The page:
CBCP: Palace 'corrupted' pro-RH solons
MANILA, Philippines – For advocates, it was a historic vote. For Catholic bishops, the approval of the Reproductive Health (RH) bill on third and final reading on Monday evening, December 17, was simply corruption.
Blame it on the Palace's "apparent intervention," said the chair of the Catholic Bishops' Conference of the Philippines (CBCP) Episcopal Commission on Family and Life, Antipolo Bishop Gabriel Reyes. His commission is at the forefront of the CBCP's pro-life movement.
He said tides turned especially after the luncheon that President Benigno Aquino III organized on December 3, when he stepped in to break the impasse on the RH bill. For Reyes, that was when previously anti-RH solons began to support the measure.
"What's sad is that the executive department itself became the corruptor of our congressmen by promising government projects, political favors... and that pork barrel funds will not be given if they don't vote for the RH bill," Reyes said in a mix of English and Filipino.
Reyes called this "bribery," CBCP News reported.
He said those who voted "no" – 8 from the Senate, 79 from the House of Representatives – embodied "heroism and faithfulness." "I really praise them. I admire them for standing by their principles. Despite (threats to withhold) pork barrel, promise of political favors, and government projects, they stood for what they think is right," Reyes explained.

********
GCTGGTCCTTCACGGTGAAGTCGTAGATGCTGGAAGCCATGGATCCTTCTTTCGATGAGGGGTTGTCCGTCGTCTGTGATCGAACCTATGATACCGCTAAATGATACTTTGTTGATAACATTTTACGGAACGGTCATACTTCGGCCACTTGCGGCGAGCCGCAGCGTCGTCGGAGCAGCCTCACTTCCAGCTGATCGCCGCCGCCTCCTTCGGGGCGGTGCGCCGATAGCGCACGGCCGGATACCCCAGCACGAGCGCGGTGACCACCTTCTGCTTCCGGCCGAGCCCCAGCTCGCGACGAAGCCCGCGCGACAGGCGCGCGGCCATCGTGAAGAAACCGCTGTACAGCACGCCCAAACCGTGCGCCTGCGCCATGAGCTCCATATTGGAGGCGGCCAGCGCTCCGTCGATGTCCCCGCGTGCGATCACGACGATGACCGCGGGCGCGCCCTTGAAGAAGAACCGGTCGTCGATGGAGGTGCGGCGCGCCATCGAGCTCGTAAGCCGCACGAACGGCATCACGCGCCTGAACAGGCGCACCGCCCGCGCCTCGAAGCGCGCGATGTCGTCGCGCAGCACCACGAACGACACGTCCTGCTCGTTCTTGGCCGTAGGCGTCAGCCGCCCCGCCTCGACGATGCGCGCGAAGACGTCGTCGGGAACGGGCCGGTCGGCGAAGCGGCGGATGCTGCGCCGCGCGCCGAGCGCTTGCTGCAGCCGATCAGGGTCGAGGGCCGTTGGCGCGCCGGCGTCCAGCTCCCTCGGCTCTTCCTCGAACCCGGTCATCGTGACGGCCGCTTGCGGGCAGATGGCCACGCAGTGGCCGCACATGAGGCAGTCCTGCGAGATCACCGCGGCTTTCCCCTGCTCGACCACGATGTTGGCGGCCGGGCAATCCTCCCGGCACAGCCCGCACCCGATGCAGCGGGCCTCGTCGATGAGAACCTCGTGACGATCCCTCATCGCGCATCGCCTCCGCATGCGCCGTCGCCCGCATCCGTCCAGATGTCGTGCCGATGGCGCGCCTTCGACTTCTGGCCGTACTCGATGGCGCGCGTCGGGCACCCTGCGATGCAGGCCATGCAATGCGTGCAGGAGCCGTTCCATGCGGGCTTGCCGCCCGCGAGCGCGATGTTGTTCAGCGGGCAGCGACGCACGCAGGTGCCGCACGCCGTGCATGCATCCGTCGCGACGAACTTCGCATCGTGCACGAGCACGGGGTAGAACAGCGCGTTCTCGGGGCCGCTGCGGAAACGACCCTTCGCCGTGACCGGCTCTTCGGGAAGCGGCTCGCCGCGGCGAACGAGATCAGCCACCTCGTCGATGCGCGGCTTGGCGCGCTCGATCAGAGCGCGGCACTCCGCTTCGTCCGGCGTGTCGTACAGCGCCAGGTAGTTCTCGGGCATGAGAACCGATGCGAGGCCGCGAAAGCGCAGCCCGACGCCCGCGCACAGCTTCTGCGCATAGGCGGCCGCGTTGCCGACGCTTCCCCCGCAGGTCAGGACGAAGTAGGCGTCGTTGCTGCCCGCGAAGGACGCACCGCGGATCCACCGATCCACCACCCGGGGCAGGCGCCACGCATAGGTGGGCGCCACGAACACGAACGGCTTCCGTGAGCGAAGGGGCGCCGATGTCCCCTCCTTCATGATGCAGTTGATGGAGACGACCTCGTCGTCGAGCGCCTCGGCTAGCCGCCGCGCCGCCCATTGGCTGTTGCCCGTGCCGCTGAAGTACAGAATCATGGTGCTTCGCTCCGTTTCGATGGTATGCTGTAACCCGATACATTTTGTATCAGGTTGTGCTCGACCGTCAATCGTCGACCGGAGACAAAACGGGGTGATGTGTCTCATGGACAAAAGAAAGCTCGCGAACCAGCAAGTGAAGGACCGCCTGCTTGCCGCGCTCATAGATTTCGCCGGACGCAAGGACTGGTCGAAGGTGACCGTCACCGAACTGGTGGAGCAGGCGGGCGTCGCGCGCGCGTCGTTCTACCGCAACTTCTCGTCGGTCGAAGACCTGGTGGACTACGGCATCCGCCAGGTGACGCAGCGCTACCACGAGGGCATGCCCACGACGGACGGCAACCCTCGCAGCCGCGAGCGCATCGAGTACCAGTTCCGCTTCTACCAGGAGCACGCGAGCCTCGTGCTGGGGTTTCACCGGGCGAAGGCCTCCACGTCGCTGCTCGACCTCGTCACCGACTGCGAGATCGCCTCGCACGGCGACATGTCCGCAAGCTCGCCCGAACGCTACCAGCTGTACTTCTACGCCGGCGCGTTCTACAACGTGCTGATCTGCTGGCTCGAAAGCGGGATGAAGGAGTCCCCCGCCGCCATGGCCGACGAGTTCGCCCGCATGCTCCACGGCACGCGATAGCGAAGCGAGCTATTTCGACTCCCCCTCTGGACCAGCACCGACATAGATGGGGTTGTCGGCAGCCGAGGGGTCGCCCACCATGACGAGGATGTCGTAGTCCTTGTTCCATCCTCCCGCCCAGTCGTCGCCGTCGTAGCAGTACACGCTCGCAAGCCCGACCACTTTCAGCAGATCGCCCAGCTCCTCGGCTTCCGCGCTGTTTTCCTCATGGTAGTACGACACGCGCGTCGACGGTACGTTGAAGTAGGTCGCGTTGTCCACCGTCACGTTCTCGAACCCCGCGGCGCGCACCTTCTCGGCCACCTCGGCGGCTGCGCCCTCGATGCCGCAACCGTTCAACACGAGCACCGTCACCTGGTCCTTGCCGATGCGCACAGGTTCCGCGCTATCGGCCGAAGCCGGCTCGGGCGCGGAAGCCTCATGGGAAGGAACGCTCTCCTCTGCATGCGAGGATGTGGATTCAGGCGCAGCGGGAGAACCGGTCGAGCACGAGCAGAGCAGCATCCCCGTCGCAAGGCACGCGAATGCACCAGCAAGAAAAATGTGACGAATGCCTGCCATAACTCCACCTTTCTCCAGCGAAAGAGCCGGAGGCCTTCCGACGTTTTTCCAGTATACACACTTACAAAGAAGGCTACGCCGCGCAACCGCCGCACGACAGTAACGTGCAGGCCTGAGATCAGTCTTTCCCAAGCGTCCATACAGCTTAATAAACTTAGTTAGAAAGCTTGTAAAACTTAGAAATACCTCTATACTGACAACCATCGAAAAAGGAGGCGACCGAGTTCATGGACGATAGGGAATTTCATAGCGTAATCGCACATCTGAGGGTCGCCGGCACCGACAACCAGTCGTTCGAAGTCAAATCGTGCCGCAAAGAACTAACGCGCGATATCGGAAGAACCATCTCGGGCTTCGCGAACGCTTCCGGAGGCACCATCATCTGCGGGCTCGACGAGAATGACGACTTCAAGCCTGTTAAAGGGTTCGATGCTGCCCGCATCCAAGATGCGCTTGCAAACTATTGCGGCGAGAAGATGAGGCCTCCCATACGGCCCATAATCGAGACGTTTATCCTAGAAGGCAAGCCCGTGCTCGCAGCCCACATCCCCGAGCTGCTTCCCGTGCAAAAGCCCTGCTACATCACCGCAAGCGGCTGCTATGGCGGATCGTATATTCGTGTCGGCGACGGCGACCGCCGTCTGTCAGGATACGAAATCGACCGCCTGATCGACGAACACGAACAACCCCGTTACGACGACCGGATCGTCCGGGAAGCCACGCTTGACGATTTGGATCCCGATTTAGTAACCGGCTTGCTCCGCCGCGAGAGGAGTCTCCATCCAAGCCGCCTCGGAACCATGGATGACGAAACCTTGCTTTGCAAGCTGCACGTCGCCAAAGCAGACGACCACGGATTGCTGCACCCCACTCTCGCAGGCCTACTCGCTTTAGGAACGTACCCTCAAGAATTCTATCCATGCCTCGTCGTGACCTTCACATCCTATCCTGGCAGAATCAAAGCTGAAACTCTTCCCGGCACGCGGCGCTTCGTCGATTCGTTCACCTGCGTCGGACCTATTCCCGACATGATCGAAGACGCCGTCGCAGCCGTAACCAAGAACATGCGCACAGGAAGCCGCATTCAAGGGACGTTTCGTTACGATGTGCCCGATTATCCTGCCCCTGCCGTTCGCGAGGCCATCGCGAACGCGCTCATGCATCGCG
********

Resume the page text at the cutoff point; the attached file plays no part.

He said he hopes those who voted "yes," on the other hand, will "change their minds and... realize that voting for the RH bill is something that is harmful for the country.”
Citing the papal encyclical Humanae Vitae, among others, the CBCP has vehemently opposed the RH bill.
Its vice president, in fact, released a pastoral letter on Sunday, December 16 – the first night of the Philippines' traditional midnight Masses for Christmas – to condemn proposed law. In his letter, CBCP Vice President Lingayen-Dagupan Archbishop Socrates Villegas said "contraception corrupts the soul." (Watch more in the video below.)
"The moral fiber of our nation is at risk," said Villegas. He echoed an earlier statement by Manila Archbishop Luis Antonio Cardinal Tagle warning against the "culture" to be created by an RH law.
The Catholic Church itself, however, is divided over the RH bill. Citing Church teachings, for instance, a group of Catholic school professors has stated that Catholics may support the RH bill in good conscience – a stance frowned upon by the CBCP. (Watch more in the video below.)
The Palace, for its part, said the historic vote shows that "people now have the government on their side." By voting to approve the RH bill, the Senate and the House of Representatives moved the measure closer to becoming a law. – Rappler.com